- This topic has 3 replies, 3 voices, and was last updated 7 years, 6 months ago by Anonymous.
November 27, 2012 at 2:38 am #106983AnonymousInactive
Hi. I’m new here, my name’s Sloan, I’m 15, and my mom has CIDP. This will be a long read:
My mom was diagnosed with an aggressive case of CIDP when I was 5, but she started having problems when I was 3. When I was younger I almost lost my mom on multiple occasions because they hadn’t figured out how to fight her case of CIDP. Of course, I was so young I had no idea. I knew she was sick, but that’s all. By the time I was 8 or 9, the situation became basically stabilized. We had everything figured out. The drugs she’s allergic and not to, how often she needed treatment, etc. When I was 11, she was put in a wheelchair. At the time, she’d go in the hospital once a month and stay for 2 days for IVIG. Over the years, it’s increased to 7, and stayed there. We’ve had a few bumps in the road, lots of problems with her port, having to get new ones, having too much scar tissue, etc. the most recent problem was repeat cases of MRSA in her lungs, and then pneumonia, which ended up with her left lung being partially paralyzed; now she uses an oxygen tank.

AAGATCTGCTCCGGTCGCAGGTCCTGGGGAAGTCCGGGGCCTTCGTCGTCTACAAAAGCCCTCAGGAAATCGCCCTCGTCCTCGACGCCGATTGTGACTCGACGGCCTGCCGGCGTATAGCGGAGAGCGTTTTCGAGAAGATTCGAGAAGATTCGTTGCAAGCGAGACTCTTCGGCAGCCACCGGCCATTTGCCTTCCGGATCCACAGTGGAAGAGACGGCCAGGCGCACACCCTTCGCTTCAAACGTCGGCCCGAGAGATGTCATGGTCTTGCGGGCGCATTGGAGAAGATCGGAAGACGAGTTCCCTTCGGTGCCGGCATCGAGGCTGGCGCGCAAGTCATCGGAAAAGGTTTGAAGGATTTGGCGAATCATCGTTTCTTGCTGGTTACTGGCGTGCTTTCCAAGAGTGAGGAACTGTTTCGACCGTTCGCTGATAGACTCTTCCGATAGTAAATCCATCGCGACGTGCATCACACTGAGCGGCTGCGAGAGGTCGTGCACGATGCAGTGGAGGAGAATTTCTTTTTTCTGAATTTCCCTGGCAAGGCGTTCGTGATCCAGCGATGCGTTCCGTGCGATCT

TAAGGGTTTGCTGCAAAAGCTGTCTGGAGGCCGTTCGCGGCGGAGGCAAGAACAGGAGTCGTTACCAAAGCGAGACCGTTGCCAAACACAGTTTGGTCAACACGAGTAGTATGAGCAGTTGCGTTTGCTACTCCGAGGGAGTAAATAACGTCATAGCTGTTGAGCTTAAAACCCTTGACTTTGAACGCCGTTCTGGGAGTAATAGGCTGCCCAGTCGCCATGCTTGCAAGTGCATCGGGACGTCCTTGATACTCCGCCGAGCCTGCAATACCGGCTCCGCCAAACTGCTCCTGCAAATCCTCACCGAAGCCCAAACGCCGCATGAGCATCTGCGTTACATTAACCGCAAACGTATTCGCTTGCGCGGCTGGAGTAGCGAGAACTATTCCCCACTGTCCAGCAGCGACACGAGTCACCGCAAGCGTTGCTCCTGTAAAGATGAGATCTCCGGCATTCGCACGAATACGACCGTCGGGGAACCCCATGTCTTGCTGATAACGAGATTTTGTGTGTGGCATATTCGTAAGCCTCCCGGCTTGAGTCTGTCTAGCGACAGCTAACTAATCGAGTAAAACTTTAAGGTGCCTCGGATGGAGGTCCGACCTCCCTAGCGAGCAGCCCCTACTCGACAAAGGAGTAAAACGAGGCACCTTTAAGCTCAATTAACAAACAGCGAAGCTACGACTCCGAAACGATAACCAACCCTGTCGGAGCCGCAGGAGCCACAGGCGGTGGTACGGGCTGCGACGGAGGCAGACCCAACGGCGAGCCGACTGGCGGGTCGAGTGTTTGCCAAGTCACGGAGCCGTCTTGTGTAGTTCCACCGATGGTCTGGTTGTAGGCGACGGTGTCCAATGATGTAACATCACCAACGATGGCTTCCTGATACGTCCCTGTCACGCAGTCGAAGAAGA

To be completely honest, I never thought much of my mom being sick. It was normal for me, since I don’t remember her ever not being sick. But last year, I almost lost her. And now, I was old enough to realize it. I don’t remember what exactly was wrong, but it was horrible. The doctors didn’t want to listen to my dad, even though he knew exactly what my mom needs. He knows how much dilaudid, how often, and it’s quite clear when she’s in pain. My dad literally had to go to the hospital and be with my mom for a whole week, leaving my older brothers and i at home, to be sure the doctors didn’t screw anything up. Before they gave her any meds, they had to talk to dad. Dad made sure she got what she needed. If dad wasn’t there, I’m pretty sure those doctors would’ve ended up killing my mom.
Now, I’m back in a similar situation. My mom went to the ER last night. She had terrible pains in her neck, her port was bothering her (and it had problems at the previous treatment) and I had accidentally given her bronchitis. She also had horrible stabbing pains in her eye, which has a cataract due to a way her body reacted with some kind of medication. I’ve been texting my dad all day. They said it was a blood clot, and were going to do surgery to remove it. Now they say they have to remove her port. This is a serious issue. My mom has too much scar tissue to put in a new port. When my dad brought this up, they said they had to remove it, they’d figure out what to do about that later. She also has my bronchitis, which of course, is hard for her body to fight. Even though she’s in her normal hospital, with the nurses we trust, doctors are still messing up the times she should be getting medicine. She’s in horrible pain.